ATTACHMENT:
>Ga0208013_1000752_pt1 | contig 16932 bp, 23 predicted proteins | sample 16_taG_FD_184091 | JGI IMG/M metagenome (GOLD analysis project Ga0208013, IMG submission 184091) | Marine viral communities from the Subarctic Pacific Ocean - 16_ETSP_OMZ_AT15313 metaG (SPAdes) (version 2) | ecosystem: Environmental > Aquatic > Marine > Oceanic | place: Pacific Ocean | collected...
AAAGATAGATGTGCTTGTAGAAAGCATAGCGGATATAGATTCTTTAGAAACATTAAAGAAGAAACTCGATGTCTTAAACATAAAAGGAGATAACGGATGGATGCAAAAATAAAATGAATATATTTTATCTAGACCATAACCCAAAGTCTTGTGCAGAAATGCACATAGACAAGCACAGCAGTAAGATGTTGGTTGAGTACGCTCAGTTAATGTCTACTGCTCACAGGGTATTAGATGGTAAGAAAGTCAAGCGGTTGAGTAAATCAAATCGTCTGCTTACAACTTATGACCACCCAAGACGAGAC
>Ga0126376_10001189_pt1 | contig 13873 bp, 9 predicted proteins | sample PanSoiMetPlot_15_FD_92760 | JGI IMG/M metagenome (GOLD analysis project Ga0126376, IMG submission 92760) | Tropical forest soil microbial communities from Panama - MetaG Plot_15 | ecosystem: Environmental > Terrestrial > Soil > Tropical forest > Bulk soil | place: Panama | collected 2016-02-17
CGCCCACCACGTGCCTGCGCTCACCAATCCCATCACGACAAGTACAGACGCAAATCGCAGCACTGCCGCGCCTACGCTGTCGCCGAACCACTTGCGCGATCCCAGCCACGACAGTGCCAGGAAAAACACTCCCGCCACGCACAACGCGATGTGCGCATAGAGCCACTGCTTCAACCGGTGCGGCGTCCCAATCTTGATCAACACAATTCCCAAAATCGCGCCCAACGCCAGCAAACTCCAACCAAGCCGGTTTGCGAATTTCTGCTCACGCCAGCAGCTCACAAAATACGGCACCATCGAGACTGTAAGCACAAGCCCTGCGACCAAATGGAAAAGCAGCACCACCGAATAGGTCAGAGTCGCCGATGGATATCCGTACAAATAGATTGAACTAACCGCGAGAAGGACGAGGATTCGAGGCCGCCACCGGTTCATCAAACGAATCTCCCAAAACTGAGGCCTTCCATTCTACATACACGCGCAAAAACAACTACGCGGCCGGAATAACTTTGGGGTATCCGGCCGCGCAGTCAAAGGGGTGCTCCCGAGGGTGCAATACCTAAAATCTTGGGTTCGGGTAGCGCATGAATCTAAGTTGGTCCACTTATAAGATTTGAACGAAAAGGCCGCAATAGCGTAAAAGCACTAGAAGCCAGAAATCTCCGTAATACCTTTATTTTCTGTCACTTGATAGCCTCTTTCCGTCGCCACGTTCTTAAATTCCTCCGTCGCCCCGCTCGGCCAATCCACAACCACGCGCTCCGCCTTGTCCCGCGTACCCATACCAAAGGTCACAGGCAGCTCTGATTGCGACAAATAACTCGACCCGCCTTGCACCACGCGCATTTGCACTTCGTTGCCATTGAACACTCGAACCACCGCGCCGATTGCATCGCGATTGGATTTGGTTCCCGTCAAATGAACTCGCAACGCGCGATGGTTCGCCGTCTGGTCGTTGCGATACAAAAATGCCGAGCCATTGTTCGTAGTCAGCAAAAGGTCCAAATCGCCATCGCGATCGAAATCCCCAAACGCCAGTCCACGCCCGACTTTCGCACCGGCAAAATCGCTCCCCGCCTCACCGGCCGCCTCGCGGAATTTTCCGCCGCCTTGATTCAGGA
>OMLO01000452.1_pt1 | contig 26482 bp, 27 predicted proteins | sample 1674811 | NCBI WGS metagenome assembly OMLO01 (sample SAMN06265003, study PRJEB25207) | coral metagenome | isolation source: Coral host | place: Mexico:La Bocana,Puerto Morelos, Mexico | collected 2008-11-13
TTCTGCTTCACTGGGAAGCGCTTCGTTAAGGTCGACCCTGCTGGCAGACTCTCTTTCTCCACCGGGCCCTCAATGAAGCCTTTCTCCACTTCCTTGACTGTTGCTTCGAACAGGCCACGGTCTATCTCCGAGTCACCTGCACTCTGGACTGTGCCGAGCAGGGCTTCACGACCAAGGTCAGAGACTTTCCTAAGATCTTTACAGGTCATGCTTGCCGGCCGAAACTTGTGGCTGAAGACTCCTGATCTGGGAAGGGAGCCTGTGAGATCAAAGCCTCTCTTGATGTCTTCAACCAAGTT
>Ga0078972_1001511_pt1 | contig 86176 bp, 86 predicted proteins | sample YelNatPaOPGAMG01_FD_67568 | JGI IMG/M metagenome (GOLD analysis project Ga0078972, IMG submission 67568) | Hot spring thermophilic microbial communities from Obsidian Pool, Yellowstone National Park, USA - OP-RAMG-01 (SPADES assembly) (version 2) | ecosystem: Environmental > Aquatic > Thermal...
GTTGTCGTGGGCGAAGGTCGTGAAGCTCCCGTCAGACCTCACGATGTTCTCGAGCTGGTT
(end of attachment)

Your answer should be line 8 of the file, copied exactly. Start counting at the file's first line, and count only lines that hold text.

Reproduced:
GTTGTCGTGGGCGAAGGTCGTGAAGCTCCCGTCAGACCTCACGATGTTCTCGAGCTGGTT